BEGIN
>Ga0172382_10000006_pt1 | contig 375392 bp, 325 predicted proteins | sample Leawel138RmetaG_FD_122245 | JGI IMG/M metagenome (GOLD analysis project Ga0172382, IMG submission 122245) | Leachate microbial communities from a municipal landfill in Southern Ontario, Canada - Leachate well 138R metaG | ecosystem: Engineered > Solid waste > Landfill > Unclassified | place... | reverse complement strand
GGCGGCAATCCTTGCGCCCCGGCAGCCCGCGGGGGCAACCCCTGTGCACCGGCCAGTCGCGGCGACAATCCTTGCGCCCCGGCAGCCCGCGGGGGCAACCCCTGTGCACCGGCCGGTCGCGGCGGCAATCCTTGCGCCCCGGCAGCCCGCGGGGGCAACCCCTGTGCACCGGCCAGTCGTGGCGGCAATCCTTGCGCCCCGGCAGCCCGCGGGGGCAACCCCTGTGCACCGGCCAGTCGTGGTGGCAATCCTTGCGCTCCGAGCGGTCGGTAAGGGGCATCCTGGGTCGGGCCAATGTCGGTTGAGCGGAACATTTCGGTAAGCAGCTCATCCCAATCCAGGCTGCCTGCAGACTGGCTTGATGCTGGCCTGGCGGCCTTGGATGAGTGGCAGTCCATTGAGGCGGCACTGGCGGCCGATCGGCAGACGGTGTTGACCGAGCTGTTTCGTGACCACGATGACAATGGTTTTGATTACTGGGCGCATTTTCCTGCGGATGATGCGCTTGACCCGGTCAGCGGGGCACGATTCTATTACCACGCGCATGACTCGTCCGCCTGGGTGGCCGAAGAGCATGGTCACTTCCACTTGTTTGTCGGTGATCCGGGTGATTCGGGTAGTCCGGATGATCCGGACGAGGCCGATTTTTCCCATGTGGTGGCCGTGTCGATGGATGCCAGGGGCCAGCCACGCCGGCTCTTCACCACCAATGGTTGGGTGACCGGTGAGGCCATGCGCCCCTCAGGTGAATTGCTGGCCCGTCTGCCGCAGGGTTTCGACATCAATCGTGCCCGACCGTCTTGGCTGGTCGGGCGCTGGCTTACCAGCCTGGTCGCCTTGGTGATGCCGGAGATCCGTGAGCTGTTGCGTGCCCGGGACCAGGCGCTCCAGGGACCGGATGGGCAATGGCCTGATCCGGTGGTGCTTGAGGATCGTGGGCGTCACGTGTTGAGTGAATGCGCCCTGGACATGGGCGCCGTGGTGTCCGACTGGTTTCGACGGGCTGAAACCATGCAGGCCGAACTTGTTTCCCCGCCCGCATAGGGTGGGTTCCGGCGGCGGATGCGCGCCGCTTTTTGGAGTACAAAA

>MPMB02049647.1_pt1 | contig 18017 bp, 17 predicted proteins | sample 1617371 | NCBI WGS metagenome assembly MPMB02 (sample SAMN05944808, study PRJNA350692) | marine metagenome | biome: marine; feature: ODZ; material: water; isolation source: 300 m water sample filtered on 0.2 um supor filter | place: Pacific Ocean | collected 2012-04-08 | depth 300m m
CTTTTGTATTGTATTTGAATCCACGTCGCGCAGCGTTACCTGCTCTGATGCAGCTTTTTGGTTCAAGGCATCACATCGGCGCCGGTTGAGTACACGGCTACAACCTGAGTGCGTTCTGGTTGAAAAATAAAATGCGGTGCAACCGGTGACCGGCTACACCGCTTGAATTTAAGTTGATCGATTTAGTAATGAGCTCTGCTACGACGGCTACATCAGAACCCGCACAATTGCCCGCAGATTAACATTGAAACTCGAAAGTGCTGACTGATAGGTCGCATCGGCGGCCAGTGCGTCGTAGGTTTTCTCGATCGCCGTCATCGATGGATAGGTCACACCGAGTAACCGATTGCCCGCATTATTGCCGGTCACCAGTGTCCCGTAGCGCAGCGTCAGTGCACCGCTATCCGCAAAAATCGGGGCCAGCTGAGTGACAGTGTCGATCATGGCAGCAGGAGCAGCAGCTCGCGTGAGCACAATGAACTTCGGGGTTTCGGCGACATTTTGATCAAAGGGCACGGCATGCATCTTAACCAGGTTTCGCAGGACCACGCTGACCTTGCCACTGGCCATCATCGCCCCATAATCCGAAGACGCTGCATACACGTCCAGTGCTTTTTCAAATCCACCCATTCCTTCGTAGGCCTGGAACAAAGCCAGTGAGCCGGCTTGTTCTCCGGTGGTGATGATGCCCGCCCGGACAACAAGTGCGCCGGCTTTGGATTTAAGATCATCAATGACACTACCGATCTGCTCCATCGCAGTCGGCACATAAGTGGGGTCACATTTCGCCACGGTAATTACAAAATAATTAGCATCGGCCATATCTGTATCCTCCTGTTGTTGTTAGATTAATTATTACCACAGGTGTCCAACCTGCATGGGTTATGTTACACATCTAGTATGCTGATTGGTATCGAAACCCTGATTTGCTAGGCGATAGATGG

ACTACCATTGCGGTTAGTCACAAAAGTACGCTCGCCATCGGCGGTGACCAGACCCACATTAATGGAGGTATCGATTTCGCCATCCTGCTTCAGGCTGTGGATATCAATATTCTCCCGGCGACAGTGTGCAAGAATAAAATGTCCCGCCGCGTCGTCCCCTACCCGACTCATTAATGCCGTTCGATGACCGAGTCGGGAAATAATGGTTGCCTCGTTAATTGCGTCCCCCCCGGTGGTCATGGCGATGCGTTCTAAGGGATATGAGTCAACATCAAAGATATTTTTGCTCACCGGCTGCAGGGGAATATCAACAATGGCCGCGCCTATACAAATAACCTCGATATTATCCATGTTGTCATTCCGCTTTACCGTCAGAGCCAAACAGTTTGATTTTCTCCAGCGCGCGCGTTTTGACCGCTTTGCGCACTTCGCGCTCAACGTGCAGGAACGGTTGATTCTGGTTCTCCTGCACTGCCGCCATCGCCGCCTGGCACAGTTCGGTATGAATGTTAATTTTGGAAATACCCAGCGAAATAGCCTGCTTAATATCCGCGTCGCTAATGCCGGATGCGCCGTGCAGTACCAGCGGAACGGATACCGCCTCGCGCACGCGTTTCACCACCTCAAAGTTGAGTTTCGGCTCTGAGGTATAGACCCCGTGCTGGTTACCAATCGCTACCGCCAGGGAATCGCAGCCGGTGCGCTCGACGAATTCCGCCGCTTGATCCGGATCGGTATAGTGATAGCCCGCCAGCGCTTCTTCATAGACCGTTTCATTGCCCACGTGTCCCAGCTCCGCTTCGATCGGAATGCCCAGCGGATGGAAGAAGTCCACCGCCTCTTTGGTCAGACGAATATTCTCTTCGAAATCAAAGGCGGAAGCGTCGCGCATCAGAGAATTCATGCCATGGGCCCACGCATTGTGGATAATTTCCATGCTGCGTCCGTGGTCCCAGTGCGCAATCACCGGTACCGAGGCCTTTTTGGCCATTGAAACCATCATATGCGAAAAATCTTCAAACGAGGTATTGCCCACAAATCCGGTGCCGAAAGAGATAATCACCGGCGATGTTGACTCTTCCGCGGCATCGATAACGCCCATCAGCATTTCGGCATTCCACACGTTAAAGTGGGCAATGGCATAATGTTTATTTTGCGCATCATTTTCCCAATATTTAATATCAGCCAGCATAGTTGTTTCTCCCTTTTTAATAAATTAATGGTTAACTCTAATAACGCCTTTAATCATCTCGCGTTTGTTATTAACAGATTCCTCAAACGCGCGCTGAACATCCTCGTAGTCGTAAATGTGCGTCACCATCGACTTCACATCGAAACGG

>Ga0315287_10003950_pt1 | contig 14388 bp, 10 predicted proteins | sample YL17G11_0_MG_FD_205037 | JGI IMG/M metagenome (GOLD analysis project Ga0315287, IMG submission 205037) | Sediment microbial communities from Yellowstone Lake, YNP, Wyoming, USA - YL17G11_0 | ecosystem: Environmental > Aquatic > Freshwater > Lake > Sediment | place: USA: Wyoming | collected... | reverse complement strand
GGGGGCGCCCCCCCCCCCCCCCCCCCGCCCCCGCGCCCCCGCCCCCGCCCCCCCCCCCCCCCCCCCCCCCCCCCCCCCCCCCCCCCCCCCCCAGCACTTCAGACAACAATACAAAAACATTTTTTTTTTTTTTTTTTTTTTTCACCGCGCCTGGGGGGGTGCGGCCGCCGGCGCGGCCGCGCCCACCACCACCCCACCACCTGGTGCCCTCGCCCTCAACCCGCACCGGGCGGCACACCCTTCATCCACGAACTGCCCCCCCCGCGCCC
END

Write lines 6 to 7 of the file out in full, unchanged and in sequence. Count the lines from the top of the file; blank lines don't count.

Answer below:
>Ga0315287_10003950_pt1 | contig 14388 bp, 10 predicted proteins | sample YL17G11_0_MG_FD_205037 | JGI IMG/M metagenome (GOLD analysis project Ga0315287, IMG submission 205037) | Sediment microbial communities from Yellowstone Lake, YNP, Wyoming, USA - YL17G11_0 | ecosystem: Environmental > Aquatic > Freshwater > Lake > Sediment | place: USA: Wyoming | collected... | reverse complement strand
GGGGGCGCCCCCCCCCCCCCCCCCCCGCCCCCGCGCCCCCGCCCCCGCCCCCCCCCCCCCCCCCCCCCCCCCCCCCCCCCCCCCCCCCCCCCAGCACTTCAGACAACAATACAAAAACATTTTTTTTTTTTTTTTTTTTTTTCACCGCGCCTGGGGGGGTGCGGCCGCCGGCGCGGCCGCGCCCACCACCACCCCACCACCTGGTGCCCTCGCCCTCAACCCGCACCGGGCGGCACACCCTTCATCCACGAACTGCCCCCCCCGCGCCC